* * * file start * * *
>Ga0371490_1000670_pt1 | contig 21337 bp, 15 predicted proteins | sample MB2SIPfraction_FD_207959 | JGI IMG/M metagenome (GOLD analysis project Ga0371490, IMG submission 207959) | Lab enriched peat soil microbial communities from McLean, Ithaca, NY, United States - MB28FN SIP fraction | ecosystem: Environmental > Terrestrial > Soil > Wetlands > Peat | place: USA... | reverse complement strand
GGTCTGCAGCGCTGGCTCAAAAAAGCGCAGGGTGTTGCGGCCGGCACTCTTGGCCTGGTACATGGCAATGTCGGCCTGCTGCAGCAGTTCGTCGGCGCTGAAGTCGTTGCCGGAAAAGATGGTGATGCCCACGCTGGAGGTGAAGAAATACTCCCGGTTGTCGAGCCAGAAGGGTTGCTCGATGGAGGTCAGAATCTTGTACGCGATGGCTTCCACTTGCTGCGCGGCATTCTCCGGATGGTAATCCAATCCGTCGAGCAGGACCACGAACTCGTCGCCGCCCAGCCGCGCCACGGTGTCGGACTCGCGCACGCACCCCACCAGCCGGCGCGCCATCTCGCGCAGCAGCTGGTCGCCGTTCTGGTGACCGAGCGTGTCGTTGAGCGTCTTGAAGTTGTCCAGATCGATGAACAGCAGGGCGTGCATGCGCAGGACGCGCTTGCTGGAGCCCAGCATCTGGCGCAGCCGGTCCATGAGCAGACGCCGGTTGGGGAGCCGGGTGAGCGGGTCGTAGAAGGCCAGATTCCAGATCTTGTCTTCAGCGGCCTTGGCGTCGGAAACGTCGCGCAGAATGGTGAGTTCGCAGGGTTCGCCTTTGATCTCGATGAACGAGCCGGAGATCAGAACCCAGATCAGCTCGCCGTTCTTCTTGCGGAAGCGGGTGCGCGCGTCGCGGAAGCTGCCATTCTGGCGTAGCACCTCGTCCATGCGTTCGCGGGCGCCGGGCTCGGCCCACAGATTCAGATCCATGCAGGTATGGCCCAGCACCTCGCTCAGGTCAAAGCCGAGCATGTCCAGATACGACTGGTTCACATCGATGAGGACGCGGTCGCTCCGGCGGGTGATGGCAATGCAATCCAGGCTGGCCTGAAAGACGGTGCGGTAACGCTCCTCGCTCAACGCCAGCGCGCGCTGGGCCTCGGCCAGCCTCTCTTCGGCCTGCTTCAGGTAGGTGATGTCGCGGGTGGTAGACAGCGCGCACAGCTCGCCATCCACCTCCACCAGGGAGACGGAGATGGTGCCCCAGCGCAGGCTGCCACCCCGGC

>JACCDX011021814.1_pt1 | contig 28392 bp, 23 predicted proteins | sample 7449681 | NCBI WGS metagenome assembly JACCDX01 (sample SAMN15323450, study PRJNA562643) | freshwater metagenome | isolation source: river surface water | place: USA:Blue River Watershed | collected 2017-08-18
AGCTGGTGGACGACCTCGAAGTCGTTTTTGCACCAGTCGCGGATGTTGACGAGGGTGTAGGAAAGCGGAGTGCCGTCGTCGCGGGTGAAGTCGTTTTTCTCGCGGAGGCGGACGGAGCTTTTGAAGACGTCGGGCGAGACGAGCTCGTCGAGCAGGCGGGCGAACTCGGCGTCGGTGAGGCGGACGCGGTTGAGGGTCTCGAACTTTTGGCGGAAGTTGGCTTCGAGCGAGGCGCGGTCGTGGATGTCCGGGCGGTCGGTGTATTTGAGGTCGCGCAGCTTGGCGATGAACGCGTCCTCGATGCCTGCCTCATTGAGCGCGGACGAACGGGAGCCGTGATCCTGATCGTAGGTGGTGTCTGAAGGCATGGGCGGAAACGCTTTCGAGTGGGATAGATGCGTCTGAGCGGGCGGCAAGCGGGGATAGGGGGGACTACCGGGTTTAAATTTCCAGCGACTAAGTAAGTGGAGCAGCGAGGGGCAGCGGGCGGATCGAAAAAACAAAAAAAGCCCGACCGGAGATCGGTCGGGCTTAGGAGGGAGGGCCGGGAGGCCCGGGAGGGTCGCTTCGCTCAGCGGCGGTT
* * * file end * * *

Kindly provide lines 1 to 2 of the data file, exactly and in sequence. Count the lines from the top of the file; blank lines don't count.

>Ga0371490_1000670_pt1 | contig 21337 bp, 15 predicted proteins | sample MB2SIPfraction_FD_207959 | JGI IMG/M metagenome (GOLD analysis project Ga0371490, IMG submission 207959) | Lab enriched peat soil microbial communities from McLean, Ithaca, NY, United States - MB28FN SIP fraction | ecosystem: Environmental > Terrestrial > Soil > Wetlands > Peat | place: USA... | reverse complement strand
GGTCTGCAGCGCTGGCTCAAAAAAGCGCAGGGTGTTGCGGCCGGCACTCTTGGCCTGGTACATGGCAATGTCGGCCTGCTGCAGCAGTTCGTCGGCGCTGAAGTCGTTGCCGGAAAAGATGGTGATGCCCACGCTGGAGGTGAAGAAATACTCCCGGTTGTCGAGCCAGAAGGGTTGCTCGATGGAGGTCAGAATCTTGTACGCGATGGCTTCCACTTGCTGCGCGGCATTCTCCGGATGGTAATCCAATCCGTCGAGCAGGACCACGAACTCGTCGCCGCCCAGCCGCGCCACGGTGTCGGACTCGCGCACGCACCCCACCAGCCGGCGCGCCATCTCGCGCAGCAGCTGGTCGCCGTTCTGGTGACCGAGCGTGTCGTTGAGCGTCTTGAAGTTGTCCAGATCGATGAACAGCAGGGCGTGCATGCGCAGGACGCGCTTGCTGGAGCCCAGCATCTGGCGCAGCCGGTCCATGAGCAGACGCCGGTTGGGGAGCCGGGTGAGCGGGTCGTAGAAGGCCAGATTCCAGATCTTGTCTTCAGCGGCCTTGGCGTCGGAAACGTCGCGCAGAATGGTGAGTTCGCAGGGTTCGCCTTTGATCTCGATGAACGAGCCGGAGATCAGAACCCAGATCAGCTCGCCGTTCTTCTTGCGGAAGCGGGTGCGCGCGTCGCGGAAGCTGCCATTCTGGCGTAGCACCTCGTCCATGCGTTCGCGGGCGCCGGGCTCGGCCCACAGATTCAGATCCATGCAGGTATGGCCCAGCACCTCGCTCAGGTCAAAGCCGAGCATGTCCAGATACGACTGGTTCACATCGATGAGGACGCGGTCGCTCCGGCGGGTGATGGCAATGCAATCCAGGCTGGCCTGAAAGACGGTGCGGTAACGCTCCTCGCTCAACGCCAGCGCGCGCTGGGCCTCGGCCAGCCTCTCTTCGGCCTGCTTCAGGTAGGTGATGTCGCGGGTGGTAGACAGCGCGCACAGCTCGCCATCCACCTCCACCAGGGAGACGGAGATGGTGCCCCAGCGCAGGCTGCCACCCCGGC